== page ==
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This is the day.

We Americans by tradition keep our eye on the grand old flag on this day celebrating our Independence from colonial rule. No one, we vowed on that July 4th of 1776, was ever going to control us again. We stood proudly against colonial rule. Against imperialism.

And then what?

Throughout these last 247 years we have struggled to stay on task.

To stand against colonial rule? Yes. We’ve veered rather close to our own imperialism in the world at times, but we have by proud tradition avoided use of control over any other nation’s governance. We could have owned Japan by force in 1945, the year before I was born.

But we didn’t.

Where there’s never a boast nor brag.

Granted, Okinawa may beg to differ here. And America’s indigenous tribes must beg to differ. Our forces claimed a manifest destiny over our own native peoples and their lands that, in too many ways, typifies the very worst of western civilization and its colonial rule. Even worse, America’s African descendants from 1619 to 1865 were among the most colonized people in history, joining the ranks of the biblical Hebrews from 1600-1200 B.C.E. under Egyptian control.

Following the Revolutionary War for our Independence, Americans have also flirted with an anti-colonial opposite some still today call isolationism. There is an active strain of such even today among conservative populists, one in particular. Such a sentiment calls for us to thumb our proverbial nose at the rest of today’s world, no matter their plight. In perhaps the greatest of all ironies, some who hold to these beliefs in American isolationism will keep their eye on the grand old flag and use it to boast and brag, lyrics be damned (from George M. Cohan’s 1906 classic, “You’re a Grand Old Flag), all in the name of Christian nationalism…...a grand oxymoron.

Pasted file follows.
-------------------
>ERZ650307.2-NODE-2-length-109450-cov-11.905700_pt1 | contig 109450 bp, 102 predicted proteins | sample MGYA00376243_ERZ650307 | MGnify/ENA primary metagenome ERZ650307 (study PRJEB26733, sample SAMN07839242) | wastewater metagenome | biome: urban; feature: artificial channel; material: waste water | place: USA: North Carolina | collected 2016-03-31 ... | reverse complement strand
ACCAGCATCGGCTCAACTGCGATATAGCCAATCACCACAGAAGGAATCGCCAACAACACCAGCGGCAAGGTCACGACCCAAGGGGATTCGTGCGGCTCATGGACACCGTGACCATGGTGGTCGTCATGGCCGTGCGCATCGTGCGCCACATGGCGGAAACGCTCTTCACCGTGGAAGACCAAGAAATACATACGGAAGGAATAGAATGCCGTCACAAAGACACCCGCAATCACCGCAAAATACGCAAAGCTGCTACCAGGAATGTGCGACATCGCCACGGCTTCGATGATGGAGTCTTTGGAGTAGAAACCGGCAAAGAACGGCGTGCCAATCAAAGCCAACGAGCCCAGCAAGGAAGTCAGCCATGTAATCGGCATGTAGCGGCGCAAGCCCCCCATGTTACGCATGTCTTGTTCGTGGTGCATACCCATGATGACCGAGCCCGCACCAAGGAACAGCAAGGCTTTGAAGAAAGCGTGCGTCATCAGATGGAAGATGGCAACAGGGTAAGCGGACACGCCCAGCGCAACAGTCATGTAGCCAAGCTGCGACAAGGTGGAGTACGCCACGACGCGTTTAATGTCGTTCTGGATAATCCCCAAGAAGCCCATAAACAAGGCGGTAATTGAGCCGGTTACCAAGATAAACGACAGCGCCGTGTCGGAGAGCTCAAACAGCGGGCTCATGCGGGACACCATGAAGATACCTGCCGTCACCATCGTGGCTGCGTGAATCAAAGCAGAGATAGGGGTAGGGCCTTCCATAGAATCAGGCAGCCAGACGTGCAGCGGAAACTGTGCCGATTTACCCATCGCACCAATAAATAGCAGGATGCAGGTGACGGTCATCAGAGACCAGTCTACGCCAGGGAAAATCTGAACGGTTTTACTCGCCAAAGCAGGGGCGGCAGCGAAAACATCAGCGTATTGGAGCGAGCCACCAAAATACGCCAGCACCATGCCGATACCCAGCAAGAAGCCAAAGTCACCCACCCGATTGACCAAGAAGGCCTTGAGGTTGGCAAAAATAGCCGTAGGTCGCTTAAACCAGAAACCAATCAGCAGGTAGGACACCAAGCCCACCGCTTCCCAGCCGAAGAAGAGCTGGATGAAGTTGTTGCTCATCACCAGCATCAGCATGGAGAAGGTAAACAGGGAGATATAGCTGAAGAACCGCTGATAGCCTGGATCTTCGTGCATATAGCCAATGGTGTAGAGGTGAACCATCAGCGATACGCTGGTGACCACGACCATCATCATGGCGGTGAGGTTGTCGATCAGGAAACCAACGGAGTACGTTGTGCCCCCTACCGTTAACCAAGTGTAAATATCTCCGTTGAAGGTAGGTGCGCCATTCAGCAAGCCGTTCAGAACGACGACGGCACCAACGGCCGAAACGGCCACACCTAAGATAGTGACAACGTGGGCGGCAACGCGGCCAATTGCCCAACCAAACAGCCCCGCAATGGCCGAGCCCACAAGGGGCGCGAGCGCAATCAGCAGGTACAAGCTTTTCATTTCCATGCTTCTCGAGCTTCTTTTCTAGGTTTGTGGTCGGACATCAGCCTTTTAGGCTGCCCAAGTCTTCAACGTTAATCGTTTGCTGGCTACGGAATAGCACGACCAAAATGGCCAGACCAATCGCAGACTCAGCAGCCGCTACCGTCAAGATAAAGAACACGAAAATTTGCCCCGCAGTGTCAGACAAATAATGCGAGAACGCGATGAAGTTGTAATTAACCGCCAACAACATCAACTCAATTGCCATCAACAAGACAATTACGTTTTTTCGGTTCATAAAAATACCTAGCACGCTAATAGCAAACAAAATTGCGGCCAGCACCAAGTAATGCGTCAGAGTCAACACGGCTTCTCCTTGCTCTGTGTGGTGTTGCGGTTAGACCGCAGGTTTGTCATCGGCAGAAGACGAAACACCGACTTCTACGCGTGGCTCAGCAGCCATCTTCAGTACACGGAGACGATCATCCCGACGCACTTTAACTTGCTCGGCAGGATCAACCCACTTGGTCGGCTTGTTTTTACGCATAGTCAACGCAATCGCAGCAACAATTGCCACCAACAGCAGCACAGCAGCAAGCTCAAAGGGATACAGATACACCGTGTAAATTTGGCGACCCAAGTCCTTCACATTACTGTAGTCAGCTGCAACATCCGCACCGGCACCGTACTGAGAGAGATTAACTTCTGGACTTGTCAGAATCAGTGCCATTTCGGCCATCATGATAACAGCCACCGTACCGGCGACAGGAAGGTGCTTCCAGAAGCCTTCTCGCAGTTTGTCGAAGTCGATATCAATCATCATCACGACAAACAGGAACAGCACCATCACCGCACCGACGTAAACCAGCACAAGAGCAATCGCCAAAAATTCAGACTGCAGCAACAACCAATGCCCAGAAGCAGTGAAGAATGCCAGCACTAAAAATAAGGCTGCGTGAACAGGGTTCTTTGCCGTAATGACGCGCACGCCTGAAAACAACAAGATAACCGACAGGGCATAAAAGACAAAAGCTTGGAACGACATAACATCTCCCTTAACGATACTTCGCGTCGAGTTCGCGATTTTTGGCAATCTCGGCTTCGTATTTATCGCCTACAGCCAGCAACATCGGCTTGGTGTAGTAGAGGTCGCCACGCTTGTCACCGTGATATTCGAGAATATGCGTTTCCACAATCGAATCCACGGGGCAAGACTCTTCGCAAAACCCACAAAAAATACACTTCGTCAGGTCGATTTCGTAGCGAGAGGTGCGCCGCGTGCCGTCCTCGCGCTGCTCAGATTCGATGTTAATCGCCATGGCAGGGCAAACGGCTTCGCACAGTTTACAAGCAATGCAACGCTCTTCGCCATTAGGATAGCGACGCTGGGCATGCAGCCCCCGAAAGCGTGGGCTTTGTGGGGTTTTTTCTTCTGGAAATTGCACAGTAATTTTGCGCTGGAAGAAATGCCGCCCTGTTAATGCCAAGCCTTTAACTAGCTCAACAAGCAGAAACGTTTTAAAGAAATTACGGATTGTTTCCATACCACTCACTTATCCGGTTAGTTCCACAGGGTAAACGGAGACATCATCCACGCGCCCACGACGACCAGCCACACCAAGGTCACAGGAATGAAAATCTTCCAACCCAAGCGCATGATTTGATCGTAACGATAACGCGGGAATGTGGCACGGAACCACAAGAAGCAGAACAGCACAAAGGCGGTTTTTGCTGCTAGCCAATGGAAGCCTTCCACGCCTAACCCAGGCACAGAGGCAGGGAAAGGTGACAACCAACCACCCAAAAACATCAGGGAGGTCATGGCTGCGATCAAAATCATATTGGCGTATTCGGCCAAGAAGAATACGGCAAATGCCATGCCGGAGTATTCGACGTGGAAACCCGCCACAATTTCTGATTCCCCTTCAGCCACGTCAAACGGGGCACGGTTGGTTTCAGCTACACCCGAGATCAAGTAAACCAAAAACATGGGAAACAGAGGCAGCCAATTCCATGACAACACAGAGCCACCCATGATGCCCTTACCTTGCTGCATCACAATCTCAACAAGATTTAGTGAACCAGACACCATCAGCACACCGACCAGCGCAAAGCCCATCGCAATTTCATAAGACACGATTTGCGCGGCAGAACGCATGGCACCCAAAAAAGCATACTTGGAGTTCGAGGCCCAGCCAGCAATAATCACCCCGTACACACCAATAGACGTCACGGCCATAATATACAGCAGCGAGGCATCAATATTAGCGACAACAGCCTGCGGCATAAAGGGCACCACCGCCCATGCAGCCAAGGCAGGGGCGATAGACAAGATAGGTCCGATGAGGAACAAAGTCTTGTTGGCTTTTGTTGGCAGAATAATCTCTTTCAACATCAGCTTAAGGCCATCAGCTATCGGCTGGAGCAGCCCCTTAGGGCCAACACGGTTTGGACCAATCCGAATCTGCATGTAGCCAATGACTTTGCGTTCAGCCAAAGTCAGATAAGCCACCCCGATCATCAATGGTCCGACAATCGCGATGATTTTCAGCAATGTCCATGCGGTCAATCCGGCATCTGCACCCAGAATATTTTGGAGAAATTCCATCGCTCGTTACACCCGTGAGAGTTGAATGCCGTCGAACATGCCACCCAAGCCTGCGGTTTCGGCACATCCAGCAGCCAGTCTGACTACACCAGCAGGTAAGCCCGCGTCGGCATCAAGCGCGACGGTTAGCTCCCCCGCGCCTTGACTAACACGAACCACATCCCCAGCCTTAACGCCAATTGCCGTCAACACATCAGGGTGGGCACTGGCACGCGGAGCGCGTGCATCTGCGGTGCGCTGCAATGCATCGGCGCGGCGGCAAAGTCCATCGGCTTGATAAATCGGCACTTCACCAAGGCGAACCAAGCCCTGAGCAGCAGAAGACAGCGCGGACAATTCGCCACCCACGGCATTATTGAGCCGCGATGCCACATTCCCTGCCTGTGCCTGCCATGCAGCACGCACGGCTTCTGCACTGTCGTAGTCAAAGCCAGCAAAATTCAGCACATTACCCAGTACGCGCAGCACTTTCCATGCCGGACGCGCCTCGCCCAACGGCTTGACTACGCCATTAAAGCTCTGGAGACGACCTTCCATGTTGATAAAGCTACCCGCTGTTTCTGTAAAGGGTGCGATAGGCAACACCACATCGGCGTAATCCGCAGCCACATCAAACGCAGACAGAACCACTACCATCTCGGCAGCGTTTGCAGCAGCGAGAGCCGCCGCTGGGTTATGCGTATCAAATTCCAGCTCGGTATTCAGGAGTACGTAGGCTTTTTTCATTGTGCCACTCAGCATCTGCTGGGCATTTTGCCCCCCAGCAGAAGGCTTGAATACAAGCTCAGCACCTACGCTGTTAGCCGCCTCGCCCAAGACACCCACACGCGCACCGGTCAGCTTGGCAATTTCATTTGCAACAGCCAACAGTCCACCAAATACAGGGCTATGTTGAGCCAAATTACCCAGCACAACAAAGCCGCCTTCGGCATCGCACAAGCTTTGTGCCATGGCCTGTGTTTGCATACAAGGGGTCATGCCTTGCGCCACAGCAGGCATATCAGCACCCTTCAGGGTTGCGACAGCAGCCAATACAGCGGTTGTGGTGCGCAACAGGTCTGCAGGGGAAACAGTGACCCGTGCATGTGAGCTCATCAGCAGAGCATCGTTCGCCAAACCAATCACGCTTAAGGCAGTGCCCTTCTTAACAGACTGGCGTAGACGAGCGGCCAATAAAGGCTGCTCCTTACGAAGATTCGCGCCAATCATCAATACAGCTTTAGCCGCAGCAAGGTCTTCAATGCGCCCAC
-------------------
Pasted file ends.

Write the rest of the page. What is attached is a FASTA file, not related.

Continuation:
So today I am thankful that America has by history won the struggle against both a progressive inerventionism and a conservative isolationism. We have, at least for the most part, struck a more moderate balance in world affairs by promoting engagement through influence as opposed to enslavement through control. We have with popular support stopped enslaving people and stealing their birthrights.

Yes to influence. No to control.

That, to me, is what it looks like when I keep an eye on our grand old flag, where there’s never a boast nor brag. Influence itself is born of love. Control is born of fear. Influence is born of freedom and independence. Control is born of tyranny and intimidation, and dare I say boasting and bragging.

America’s historical struggle between conservative isolationism and progressive interventionism is perhaps destined for perpetual tension. Our temptation to assume control, whether at home or abroad, seems to be our lasting and most human of fates. Our temptation to fear instead of love is the same as all peoples have faced throughout human history.

When I personally pray today for God’s blessing upon America, I do so with my eye on the grand old flag that represents liberty and justice for all. And that represents a special kind of courage and bravery. I pray God will help us be courageous enough to resist control and yet brave enough to assert our influence in helping the other peoples of this world in their own times of need. I pray we will continue our struggle for influence with love for our global neighbors as well as for ourselves. And influence for global peace with social justice that spells freedom for all, not just some.

This will take a special kind of bravery. May God bless us with the love that makes us both free and brave. That restrains us from bragging and boasting. That keeps our eye on the grand old flag.

And forever, in peace, may you wave! You're the emblem of the land I love, The home of the free and the brave!

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